Hartnoll has claimed to be always interested in the concept and ideas of 'time', and his new solo project (essentially Orbital but without his brother Phil) is based on a doodle he first drew as a teenager, a clock face with the time frozen at 8:58. "8:58 am is that moment when you've got to make up your mind," he says about the day ahead. For Paul, it was decision time, to forge ahead with Orbital, or to strike out on his own, a decision that was only formally announced last autumn.
'How we live by time, how we live by the watch, the clock, brought up to respect the clock', intones the menacing voice of Irish actor Cillian Murphy (Inception, Peaky Blinders et al) before stabbing and symphonic synths and sound effects gradually build into an euphoric soundscape on the opening track, which also, rather confusingly, carries the name 8.58. It's classic Orbital, progressive EDM that is multifaceted, never predictable, clear as a bell, strong, rich and dynamic, and with several discernible melodies within.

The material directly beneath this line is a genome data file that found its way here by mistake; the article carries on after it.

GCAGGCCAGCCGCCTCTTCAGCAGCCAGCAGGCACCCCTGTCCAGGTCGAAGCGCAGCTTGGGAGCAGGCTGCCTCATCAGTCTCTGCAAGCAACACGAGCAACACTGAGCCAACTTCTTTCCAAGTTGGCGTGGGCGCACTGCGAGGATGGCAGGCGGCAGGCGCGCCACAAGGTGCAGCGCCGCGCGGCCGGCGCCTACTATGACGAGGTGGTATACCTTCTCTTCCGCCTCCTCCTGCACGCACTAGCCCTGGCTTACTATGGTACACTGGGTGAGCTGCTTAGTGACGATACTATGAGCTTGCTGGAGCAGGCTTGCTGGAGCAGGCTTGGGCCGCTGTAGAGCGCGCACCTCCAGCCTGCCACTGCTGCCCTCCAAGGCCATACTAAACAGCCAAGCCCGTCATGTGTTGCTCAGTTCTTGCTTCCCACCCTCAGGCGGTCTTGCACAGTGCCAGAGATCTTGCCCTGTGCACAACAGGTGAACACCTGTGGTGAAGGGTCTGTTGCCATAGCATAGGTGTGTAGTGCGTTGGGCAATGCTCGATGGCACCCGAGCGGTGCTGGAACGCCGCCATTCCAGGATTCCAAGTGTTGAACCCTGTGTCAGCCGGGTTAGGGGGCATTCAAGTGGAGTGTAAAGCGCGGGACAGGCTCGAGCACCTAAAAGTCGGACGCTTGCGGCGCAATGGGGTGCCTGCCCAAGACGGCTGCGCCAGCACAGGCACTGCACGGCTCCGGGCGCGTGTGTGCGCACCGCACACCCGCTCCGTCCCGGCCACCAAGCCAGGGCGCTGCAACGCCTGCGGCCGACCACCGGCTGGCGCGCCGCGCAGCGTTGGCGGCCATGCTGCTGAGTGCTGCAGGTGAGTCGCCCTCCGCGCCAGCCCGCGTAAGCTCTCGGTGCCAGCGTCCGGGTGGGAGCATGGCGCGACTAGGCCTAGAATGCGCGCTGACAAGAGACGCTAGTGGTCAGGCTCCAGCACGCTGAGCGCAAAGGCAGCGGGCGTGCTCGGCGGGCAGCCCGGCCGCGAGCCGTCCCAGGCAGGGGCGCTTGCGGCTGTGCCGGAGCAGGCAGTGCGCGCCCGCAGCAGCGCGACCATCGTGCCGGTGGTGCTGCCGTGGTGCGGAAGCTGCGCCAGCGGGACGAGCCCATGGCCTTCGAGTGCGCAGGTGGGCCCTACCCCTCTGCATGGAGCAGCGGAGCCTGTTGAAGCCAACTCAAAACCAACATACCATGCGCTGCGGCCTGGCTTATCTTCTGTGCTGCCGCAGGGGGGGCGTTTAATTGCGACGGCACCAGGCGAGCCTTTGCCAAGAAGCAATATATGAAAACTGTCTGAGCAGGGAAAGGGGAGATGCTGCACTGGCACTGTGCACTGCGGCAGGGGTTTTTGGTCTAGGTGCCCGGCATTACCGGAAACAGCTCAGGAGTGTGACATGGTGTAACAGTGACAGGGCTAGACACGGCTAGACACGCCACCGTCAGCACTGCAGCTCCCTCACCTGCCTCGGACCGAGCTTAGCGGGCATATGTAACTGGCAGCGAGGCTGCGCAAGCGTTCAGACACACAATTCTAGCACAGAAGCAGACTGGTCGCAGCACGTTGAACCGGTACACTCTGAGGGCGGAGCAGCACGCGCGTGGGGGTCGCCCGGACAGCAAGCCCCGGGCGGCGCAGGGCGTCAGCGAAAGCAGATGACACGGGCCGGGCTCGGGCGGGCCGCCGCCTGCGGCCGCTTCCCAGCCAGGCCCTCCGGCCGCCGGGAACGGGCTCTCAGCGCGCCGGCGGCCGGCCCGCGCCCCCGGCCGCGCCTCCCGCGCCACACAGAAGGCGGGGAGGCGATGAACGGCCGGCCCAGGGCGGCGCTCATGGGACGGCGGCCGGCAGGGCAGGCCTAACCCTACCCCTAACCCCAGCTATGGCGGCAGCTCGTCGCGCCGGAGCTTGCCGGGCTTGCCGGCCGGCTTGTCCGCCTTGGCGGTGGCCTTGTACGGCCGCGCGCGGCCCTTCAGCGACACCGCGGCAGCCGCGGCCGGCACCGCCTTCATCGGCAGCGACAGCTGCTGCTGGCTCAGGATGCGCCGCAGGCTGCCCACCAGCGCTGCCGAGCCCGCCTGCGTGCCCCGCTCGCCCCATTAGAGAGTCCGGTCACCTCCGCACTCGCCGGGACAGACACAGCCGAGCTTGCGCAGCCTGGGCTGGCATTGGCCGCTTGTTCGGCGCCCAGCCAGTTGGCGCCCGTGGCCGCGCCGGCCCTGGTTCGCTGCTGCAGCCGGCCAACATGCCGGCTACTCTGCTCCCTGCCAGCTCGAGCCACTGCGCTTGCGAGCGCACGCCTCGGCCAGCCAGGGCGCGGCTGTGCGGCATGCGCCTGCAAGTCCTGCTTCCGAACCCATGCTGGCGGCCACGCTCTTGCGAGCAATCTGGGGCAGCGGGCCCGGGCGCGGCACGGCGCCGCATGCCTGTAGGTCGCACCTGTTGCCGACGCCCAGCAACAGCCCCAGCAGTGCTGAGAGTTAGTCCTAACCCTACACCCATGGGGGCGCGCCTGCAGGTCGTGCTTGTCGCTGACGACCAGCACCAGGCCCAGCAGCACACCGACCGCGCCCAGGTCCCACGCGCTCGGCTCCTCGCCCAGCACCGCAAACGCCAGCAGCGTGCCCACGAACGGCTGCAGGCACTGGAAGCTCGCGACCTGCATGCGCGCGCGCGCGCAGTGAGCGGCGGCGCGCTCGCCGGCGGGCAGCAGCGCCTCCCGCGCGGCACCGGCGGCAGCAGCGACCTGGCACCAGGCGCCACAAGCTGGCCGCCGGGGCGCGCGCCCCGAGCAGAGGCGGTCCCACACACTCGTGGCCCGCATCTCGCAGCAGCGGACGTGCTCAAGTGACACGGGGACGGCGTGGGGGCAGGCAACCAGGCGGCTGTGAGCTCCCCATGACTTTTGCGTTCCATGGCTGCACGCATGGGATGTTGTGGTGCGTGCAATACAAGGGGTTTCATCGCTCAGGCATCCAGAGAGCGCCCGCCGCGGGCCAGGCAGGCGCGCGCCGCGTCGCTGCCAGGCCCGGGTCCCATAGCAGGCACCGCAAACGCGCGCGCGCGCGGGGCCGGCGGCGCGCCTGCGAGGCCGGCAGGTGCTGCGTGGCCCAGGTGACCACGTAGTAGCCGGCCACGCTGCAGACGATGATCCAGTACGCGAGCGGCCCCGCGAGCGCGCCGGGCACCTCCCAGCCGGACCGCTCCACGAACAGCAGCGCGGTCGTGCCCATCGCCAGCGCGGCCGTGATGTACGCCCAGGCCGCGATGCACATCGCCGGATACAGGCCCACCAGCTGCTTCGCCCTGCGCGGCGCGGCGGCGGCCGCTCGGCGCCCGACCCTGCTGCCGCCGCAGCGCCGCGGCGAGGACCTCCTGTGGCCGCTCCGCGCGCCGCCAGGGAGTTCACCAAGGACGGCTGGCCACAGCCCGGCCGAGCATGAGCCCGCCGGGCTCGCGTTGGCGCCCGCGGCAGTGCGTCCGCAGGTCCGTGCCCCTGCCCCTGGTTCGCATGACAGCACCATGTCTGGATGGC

An album highlight, Please, is a re-tread of the 2007 original, released on Hartnoll's one and only previous solo album, and is a more straightforward, albeit still out-there, banging house stomper, Lianne Hall's mangled voice and the four-to-the-floor beats a prelude to some more synth strings, before Robert Smith's distinctive and deceptively languid vocal adds a certain playfulness to the proceedings, with Lianne's yearning voice providing the neat female counterpoint. Although it is a bit cheeky to haul back an old song, it's a great tune, Hartnoll has given it a new mix, and the original was somewhat lost when originally released, the old school house flavours remaining timeless.